China’s Credit Surge Shows Growth Imperative Trumping Debt RisksBloomberg News
Businesses are sitting on cash or using it to pay down debt
Property sales by value surge as policy makers look to tighten
China’s surging credit in August boosted property sales while barely moving the dial on private investment, underscoring the challenge for policy makers striving to support growth while reining in debt risks.
Aggregate financing jumped to 1.47 trillion yuan in August ($220 billion), helping fuel a 39 percent jump in property sales by value in the first eight months. Medium and long-term new loans, mostly mortgages, climbed 528.6 billion yuan. Private investment in fixed assets, meanwhile, stalled at 2.1 percent for a second straight month in the January through August period, matching a record low.
Months after an unidentified “authoritative person” told the Communist Party’s People’s Daily newspaper that China must face up to risks associated with soaring debt levels, policy makers are grappling with how to do that without growth slipping below a target of at least 6.5 percent. At the same time, there’s scant evidence of progress on pledges to rein in excess capacity in industries from steel to cement that are at the center of President Xi Jinping’s efforts to restructure the economy.
“It’s clear that reform of the state sector is taking a back seat to increasing monetary stimulus into the economy,” said Andrew Collier, an independent analyst in Hong Kong and former president of Bank of China International USA. "Xi Jinping’s supply-side reform has encountered significant opposition from provincial governors. The answer seems to be to continue to throw money at the problem until the music stops.”
Most of the new credit is going to non-financial businesses that are overwhelmingly opting to hold onto it or use it to pay down debt rather than invest in real assets, said Freya Beamish, a China economist at Lombard Street Research in London. So while Beijing has flooded firms with liquidity, returns on credit are diminishing, she said.
“There has been quite a bit of divergence between what has been said by the authoritative person and what is going on,” said Zhu Ning, deputy dean at Shanghai Jiao Tong University’s Advanced Institute of Finance in Beijing and author of the book “China’s Guaranteed Bubble.” "The credit data and social financing data is pretty much telling us the central bank is doing very differently from what they preach.”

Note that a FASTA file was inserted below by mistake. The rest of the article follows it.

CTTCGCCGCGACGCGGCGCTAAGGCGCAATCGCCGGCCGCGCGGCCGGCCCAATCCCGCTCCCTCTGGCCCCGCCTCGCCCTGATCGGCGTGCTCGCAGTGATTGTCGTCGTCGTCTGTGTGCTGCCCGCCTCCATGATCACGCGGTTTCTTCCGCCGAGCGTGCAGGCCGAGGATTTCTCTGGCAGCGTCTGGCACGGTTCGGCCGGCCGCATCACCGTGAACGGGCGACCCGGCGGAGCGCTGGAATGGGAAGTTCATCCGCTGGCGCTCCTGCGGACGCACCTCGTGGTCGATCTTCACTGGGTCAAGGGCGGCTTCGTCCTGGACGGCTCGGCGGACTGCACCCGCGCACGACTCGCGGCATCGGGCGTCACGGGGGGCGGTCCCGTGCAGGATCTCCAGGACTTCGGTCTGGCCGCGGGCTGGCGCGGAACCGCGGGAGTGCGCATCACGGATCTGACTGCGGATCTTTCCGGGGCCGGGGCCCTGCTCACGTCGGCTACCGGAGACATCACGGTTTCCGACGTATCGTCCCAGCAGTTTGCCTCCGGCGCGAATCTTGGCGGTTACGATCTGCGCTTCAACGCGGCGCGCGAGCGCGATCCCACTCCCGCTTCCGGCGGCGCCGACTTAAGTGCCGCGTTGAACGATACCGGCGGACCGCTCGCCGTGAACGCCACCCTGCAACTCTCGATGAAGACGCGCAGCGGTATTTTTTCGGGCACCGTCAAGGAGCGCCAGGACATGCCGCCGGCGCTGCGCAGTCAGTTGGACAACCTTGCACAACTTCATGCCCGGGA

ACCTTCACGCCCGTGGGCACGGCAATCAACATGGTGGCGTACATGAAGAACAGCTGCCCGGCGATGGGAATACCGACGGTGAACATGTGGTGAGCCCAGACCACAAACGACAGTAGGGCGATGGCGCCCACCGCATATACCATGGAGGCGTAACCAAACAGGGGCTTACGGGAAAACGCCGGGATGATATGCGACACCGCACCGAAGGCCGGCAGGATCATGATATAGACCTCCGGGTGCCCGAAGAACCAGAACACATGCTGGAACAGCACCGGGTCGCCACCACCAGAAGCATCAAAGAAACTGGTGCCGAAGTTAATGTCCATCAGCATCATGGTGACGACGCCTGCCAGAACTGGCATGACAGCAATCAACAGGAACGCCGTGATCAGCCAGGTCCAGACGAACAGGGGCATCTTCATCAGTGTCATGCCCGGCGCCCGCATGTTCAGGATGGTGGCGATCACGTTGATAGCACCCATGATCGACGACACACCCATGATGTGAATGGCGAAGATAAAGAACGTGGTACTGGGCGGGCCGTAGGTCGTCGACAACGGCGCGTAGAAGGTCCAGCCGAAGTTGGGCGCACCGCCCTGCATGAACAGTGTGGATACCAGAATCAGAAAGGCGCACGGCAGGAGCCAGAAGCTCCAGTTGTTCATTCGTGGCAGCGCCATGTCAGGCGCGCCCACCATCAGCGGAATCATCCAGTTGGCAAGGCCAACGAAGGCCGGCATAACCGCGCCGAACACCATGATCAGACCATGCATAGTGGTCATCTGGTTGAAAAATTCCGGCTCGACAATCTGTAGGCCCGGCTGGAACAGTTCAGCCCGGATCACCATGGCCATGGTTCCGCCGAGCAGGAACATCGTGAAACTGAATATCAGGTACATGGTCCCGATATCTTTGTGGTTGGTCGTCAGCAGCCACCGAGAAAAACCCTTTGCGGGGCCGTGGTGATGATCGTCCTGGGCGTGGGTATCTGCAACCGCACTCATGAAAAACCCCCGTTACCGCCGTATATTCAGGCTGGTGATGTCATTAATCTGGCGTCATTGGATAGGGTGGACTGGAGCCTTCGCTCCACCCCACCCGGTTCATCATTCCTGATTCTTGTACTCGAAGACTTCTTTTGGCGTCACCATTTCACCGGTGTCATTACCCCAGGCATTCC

Despite the surge in August credit, Bloomberg Intelligence economists Tom Orlik and Fielding Chen said the month’s data may be an aberration that detracts from the trend toward a moderation in credit expansion. While the on-off flow of aggregate financing is unusual, year-to-date it’s up a reasonable 11 percent and efforts to curb shadow banking persist, said Tim Condon, head of Asian research at ING Groep NV in Singapore.
And there are some signals that authorities are aware of the risks. China should take steps to restrain bubble-like expansion in housing markets and tame excessive financial inflows into property, a central bank economist said in a recent interview with China Business News.
Still, developments this year are disappointing for those with a long-term view on China because of a total lack of progress toward structural reforms, an unabated rise in corporate debt and runaway property prices, said Stephen Jen, CEO of Eurizon SLJ Capital Ltd. in London.
“Beijing seems to be adopting the global norm of policy short-termism, exchanging heightened long-term risks and imbalances for short-term stability,” said Jen, former head of currency strategy at Morgan Stanley.
— With assistance by Kevin Hamlin